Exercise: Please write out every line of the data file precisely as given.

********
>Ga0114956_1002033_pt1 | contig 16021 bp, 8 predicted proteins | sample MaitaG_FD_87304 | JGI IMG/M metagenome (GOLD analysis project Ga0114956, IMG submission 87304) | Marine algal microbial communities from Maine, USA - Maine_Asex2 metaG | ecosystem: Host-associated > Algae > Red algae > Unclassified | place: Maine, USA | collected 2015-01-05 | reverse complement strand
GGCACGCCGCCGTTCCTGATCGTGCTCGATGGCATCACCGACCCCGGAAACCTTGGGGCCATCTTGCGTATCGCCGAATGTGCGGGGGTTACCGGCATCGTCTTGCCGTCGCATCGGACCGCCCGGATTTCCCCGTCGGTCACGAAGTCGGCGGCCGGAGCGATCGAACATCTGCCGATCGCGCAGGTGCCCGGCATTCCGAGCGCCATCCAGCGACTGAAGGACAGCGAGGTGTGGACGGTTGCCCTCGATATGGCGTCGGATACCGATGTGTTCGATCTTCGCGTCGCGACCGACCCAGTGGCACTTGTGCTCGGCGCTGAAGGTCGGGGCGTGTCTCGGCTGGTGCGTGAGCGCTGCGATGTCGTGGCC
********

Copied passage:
>Ga0114956_1002033_pt1 | contig 16021 bp, 8 predicted proteins | sample MaitaG_FD_87304 | JGI IMG/M metagenome (GOLD analysis project Ga0114956, IMG submission 87304) | Marine algal microbial communities from Maine, USA - Maine_Asex2 metaG | ecosystem: Host-associated > Algae > Red algae > Unclassified | place: Maine, USA | collected 2015-01-05 | reverse complement strand
GGCACGCCGCCGTTCCTGATCGTGCTCGATGGCATCACCGACCCCGGAAACCTTGGGGCCATCTTGCGTATCGCCGAATGTGCGGGGGTTACCGGCATCGTCTTGCCGTCGCATCGGACCGCCCGGATTTCCCCGTCGGTCACGAAGTCGGCGGCCGGAGCGATCGAACATCTGCCGATCGCGCAGGTGCCCGGCATTCCGAGCGCCATCCAGCGACTGAAGGACAGCGAGGTGTGGACGGTTGCCCTCGATATGGCGTCGGATACCGATGTGTTCGATCTTCGCGTCGCGACCGACCCAGTGGCACTTGTGCTCGGCGCTGAAGGTCGGGGCGTGTCTCGGCTGGTGCGTGAGCGCTGCGATGTCGTGGCC